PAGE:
The 4th Commandment tells us to ‘Honor thy father and mother.’ And when we are young this commandment is pretty easy to understand. But what if we are grown and no longer under our parents’ authority? What if we have kids of our own? What if we are the ones now taking care of our elderly parents? How do we keep this commandment?
Recently a listener called in to The Patrick Madrid Show to ask about the 4th commandment in relation to her elderly parents. Her mother suffers from dementia, her father is on oxygen due to COPD, and they all live under the same roof with her and her children. The caller confessed that she finds it easy to lose her patience with them, and asked Patrick how to balance honoring her father and mother while still caring for her own children’s needs. Patrick responded:
“The commandment has the letter and the spirit, as do all commandments. And the letter of the commandment is that you honor your father and mother. That doesn’t mean that you have to bow down and tell them they are so wonderful. That’s not what it refers to. It refers to honoring their place as your parents, even, or especially, in their old age.
The Book of Proverbs has a lot to say about honoring your parents in their old age. The Book of Proverbs talks about when your father is old, maybe out of his mind, or not the fun dad you remember him being, and he’s difficult – to all the more be a good son or daughter to him.
It even talks about how if you honor your father and mother you will have a long life. It’s interesting how this commandment ties in with our own happiness in this life, and a lot of that is dependent on how we treat our parents.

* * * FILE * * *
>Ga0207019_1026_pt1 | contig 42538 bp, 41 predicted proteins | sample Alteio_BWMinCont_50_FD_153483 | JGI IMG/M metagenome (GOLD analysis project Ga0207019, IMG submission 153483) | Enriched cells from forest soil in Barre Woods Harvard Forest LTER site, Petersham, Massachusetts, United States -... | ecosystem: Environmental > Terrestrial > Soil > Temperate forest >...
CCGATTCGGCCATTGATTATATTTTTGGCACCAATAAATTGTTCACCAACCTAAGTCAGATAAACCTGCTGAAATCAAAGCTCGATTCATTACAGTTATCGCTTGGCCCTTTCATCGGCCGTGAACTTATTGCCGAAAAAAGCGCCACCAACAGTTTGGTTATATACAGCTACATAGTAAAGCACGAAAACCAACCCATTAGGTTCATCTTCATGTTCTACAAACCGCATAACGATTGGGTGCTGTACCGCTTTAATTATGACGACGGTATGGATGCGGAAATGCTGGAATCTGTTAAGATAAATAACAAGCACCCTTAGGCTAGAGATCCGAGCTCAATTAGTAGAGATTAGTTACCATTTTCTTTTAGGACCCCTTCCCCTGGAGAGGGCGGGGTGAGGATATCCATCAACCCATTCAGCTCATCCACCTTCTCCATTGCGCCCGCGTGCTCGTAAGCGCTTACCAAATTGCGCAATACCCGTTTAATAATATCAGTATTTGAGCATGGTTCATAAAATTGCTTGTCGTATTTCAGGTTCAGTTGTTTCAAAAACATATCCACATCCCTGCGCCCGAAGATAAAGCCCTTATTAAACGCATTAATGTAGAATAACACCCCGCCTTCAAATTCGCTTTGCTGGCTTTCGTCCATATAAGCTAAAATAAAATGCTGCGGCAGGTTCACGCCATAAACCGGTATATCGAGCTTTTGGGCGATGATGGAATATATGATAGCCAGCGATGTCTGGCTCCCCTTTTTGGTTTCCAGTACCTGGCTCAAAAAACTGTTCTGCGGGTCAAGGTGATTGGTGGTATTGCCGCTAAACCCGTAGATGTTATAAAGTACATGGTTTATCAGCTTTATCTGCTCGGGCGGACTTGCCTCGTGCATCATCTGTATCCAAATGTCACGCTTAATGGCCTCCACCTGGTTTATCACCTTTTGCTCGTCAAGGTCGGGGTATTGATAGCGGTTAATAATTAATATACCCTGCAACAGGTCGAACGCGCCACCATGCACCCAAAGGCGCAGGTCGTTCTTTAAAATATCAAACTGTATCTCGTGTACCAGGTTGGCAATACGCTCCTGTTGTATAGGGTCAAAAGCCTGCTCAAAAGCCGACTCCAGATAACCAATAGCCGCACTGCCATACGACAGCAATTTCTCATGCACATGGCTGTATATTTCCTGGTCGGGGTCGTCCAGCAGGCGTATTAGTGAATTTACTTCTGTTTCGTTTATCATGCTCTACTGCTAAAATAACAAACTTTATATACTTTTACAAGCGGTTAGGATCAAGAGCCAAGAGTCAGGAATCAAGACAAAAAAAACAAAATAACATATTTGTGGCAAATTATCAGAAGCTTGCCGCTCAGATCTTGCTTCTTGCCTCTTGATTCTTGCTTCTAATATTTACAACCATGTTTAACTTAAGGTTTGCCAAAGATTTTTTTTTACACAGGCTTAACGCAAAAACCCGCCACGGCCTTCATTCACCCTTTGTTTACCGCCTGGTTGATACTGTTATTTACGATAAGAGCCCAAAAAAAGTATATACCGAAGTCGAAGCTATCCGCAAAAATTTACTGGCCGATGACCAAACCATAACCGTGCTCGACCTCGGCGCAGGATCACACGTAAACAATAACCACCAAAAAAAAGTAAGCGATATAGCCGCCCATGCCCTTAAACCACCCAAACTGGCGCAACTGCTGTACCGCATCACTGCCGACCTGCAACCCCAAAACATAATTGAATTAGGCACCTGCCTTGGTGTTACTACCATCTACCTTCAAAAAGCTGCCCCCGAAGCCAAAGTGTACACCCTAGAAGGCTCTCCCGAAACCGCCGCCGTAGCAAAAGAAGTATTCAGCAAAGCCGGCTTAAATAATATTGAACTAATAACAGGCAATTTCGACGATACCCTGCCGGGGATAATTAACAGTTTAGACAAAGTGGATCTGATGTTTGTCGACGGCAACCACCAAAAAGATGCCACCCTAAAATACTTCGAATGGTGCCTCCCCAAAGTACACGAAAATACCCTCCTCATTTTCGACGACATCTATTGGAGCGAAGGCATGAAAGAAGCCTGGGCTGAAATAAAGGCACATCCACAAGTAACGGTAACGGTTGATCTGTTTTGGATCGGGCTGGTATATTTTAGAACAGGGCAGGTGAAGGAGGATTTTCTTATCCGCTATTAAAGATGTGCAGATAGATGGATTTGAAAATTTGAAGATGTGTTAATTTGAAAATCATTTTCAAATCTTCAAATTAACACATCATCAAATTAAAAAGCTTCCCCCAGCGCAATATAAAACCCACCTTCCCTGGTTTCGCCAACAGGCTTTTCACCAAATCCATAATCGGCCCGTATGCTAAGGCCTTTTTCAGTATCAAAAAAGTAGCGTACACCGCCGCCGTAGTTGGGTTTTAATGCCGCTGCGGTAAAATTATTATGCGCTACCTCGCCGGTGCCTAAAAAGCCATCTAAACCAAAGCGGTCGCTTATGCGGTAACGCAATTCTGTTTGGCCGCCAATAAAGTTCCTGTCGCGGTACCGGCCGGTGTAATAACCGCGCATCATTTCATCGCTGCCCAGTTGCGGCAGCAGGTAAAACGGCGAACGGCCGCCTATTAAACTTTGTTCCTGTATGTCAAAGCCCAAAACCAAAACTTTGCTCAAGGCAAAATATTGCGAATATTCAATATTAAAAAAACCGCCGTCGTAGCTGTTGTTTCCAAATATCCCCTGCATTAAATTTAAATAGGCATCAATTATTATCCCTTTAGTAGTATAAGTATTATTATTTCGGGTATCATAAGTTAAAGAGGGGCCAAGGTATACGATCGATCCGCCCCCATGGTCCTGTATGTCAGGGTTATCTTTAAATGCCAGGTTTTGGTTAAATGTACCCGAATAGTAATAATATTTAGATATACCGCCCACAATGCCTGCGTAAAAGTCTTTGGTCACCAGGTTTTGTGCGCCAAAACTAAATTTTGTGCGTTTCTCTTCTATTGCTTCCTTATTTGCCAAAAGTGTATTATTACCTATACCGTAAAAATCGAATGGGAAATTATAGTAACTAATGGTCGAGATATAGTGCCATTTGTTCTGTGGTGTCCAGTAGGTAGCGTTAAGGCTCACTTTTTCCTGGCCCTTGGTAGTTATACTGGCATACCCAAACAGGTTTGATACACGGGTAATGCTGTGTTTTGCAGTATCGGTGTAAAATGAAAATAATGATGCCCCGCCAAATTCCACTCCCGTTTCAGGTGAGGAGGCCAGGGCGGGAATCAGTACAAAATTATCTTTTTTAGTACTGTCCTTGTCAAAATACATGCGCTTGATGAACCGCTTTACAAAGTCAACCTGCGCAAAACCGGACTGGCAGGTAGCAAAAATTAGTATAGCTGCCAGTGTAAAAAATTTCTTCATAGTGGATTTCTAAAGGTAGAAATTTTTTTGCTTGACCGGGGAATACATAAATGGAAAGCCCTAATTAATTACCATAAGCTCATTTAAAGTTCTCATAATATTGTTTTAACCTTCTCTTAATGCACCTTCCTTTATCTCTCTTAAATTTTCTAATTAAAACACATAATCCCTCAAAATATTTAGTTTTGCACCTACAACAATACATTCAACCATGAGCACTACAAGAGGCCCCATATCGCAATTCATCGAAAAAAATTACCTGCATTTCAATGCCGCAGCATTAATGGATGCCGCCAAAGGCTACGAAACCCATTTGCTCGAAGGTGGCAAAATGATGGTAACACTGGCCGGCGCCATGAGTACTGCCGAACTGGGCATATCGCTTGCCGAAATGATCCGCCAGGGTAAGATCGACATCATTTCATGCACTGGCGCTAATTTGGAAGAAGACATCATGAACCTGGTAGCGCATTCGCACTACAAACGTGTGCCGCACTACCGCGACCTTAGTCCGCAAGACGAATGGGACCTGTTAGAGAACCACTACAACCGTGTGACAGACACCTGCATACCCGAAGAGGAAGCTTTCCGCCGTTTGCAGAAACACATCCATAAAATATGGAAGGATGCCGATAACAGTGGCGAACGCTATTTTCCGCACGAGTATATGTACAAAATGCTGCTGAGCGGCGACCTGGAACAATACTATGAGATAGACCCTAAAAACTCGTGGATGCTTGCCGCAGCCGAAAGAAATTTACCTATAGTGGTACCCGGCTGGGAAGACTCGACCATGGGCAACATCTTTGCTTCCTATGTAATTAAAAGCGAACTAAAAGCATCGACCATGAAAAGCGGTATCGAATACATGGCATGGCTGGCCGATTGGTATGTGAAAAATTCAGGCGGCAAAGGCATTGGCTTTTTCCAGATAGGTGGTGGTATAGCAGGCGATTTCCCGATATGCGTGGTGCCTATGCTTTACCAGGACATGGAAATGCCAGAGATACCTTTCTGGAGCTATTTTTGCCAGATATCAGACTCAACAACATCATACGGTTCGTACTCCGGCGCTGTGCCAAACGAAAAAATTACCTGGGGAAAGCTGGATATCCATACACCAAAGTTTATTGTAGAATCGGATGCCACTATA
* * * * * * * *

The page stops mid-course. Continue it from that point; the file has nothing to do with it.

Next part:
So the spirit of the commandment is simply this: that in addition to your own duties as a mom and taking care of your kids, you’re right that there are some situations where you will have to say that your kids come first. Because that is your primary duty. You are no longer a child under their authority.
It’s not like when you were 10 or 15 years old, and you had a different way of honoring your parents by obeying them. Now, as a mother yourself, you have the primary responsibility of the welfare of your children. And at the same time, you’re trying to fit your parents into the picture.
So, the commandment obliges you to do a few things. One is to show them respect, to treat them with love and patience. Because at one time you were a crying baby who needed your diaper changed, and your parents took care of you. Think of the sleep that she didn’t get. Think of the things that she would rather have done, and didn’t because she was tending to you. And then take those realities and turn them into a kind of patience for her.
Think of your mom’s patience for you – hugging you, and encouraging you, and giving up things she wanted so that you would be happy and tended to – and see this as a real opportunity for purification for you, and also great merit in God’s eyes.
I know it’s easier said than done, and I get irritated as much as the next person does. But I really think that is the key to your own sanctification. Here and now, with this situation you are dealing with, the more love you can pour into it, and nurture her the way she nurtured you, it seems to me that would infuse the whole situation with love. If you infuse everything with love, I think that tension would diminish.”
Listen to the full conversation below: